CB: What was the reality like when you got there?
AB: I left Darwin, all my friends were going to Thailand and I thought, no I don’t want to, I want to get further out than these guys, I’m going to go to Calcutta.
CB: Did you get to walk by the river?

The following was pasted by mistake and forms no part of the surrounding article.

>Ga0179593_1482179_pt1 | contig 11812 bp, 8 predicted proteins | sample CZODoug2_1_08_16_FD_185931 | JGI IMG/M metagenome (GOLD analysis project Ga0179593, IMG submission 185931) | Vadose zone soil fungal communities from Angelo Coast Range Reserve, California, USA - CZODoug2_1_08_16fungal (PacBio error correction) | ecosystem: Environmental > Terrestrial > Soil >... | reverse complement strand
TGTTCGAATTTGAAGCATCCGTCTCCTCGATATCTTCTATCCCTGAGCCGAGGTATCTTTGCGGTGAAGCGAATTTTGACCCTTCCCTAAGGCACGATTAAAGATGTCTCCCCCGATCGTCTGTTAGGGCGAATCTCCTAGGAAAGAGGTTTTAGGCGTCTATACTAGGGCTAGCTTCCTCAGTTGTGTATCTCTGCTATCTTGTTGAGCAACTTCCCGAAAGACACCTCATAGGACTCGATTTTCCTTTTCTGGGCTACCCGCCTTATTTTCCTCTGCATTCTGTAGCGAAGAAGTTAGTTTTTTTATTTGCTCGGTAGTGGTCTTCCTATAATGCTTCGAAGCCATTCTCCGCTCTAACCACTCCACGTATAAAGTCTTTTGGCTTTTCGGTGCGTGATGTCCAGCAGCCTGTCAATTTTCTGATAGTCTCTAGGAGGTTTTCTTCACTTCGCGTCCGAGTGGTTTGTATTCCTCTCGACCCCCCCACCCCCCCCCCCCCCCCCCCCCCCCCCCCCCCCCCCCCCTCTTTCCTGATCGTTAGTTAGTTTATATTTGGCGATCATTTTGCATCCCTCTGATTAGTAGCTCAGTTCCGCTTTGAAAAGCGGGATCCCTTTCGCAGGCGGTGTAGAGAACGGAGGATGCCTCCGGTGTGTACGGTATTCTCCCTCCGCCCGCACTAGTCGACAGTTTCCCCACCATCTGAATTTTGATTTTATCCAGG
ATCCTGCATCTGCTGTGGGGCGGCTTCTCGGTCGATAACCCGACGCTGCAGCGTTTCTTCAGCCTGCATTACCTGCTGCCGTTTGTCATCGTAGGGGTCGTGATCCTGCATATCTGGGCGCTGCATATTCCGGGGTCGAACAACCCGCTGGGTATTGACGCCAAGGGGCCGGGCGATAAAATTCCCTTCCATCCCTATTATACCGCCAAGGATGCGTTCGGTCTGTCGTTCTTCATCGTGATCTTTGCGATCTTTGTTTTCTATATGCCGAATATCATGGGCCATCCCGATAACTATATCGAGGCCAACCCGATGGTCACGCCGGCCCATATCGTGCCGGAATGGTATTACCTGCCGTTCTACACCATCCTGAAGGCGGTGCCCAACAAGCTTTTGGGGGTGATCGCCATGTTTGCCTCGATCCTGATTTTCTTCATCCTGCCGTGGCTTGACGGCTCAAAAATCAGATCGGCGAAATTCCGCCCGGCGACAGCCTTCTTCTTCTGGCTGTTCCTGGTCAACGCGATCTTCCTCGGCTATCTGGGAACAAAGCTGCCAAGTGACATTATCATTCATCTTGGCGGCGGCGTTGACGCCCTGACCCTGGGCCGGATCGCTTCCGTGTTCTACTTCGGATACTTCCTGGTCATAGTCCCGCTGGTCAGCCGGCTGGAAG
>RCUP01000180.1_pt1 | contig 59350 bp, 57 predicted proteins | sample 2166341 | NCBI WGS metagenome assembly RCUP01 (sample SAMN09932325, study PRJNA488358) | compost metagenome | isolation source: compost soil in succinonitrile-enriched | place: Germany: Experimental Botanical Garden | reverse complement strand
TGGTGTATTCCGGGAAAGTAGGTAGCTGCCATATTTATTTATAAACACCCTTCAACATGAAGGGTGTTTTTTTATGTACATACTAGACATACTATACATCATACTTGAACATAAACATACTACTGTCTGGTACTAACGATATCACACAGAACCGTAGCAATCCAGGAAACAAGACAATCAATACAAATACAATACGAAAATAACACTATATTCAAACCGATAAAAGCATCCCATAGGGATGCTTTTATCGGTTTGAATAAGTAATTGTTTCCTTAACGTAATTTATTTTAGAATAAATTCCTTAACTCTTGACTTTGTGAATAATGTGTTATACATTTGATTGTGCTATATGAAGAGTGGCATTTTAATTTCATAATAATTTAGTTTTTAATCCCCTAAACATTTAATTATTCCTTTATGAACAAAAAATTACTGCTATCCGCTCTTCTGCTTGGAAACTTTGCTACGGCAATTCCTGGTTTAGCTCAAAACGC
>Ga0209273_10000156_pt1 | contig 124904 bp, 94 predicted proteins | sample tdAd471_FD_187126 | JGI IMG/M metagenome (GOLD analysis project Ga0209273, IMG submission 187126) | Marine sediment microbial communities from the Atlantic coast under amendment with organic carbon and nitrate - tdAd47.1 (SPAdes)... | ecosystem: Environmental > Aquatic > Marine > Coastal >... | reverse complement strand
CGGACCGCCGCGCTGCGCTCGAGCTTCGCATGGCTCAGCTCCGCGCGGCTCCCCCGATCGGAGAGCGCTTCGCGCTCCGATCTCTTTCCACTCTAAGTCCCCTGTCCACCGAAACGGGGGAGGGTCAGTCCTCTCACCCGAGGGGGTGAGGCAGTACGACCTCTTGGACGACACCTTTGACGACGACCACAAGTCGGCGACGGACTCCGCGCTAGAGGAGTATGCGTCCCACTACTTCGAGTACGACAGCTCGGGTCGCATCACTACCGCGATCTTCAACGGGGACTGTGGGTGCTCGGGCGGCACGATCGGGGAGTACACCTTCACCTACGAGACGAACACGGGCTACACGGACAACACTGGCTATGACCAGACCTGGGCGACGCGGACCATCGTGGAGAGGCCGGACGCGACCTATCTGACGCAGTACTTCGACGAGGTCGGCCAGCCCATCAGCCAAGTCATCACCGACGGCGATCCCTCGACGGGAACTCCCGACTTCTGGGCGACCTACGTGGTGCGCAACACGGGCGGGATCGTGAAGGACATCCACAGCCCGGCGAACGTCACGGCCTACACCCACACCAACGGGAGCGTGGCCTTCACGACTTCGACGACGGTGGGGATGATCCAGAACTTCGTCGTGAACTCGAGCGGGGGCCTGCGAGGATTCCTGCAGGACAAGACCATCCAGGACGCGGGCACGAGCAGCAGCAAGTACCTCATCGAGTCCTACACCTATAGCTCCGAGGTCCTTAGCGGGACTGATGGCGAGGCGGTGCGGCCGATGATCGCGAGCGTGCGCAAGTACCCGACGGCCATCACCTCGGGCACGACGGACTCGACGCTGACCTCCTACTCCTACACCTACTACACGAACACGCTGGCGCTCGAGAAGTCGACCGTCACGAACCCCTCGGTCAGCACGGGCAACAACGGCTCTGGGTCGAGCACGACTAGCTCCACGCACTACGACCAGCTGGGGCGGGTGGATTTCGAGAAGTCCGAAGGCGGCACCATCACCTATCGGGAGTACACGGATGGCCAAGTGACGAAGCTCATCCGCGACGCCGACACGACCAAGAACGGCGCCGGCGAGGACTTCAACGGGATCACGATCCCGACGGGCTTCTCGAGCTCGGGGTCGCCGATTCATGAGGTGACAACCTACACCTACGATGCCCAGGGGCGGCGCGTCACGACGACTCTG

AB: I went from Calcutta, which was amazing. First day I walked out and there’s a body on the footpath right outside the Salvation Army. Where do you stay when you’re poor, you stay with the Salvation Army, it said so on the little bit of paper someone had given you in Darwin: ‘Stay at the Salvation Army dadada in Calcutta’. A dead person lying on the street, just starting to ooze the bodily waste, and people there standing looking, and that was the first thing I saw in the East. It was like the Buddha enlightens you, on the Buddha’s turf the Buddha sends a sign: ‘Beware of Maya, it’s all illusion’. Okay, I’m ready for the next lesson. Went to Kathmandu, spent several months there, then finally time to come down from the mountains to the river, to the Ganges, to Varanasi or Benares where we stayed on a houseboat moored right beside the burning ghats where the bodies were being burned and thrown in the river. And the second morning I’m on this boat watching these bits of dead body floating down the river with little wisps of smoke coming off. Everything is going down the Ganges, there’s amazing music, amazing costumes, the devas and the shamans sing their songs. I’m sitting in my boat, there’s a knock on the door and I’m grabbed from behind and this guy in a French voice says: ‘Gary! Gary! Gary!’ I said, ‘No, I’m not Gary’ and he says: ‘Yes you are, you’re Gary Andrews from New Zealand’ ‘No! I’m the next one’ (laughter) ‘I’m number two’. So the East was a series of enlightenments and revelations. But after a year I got tired of it and went to London.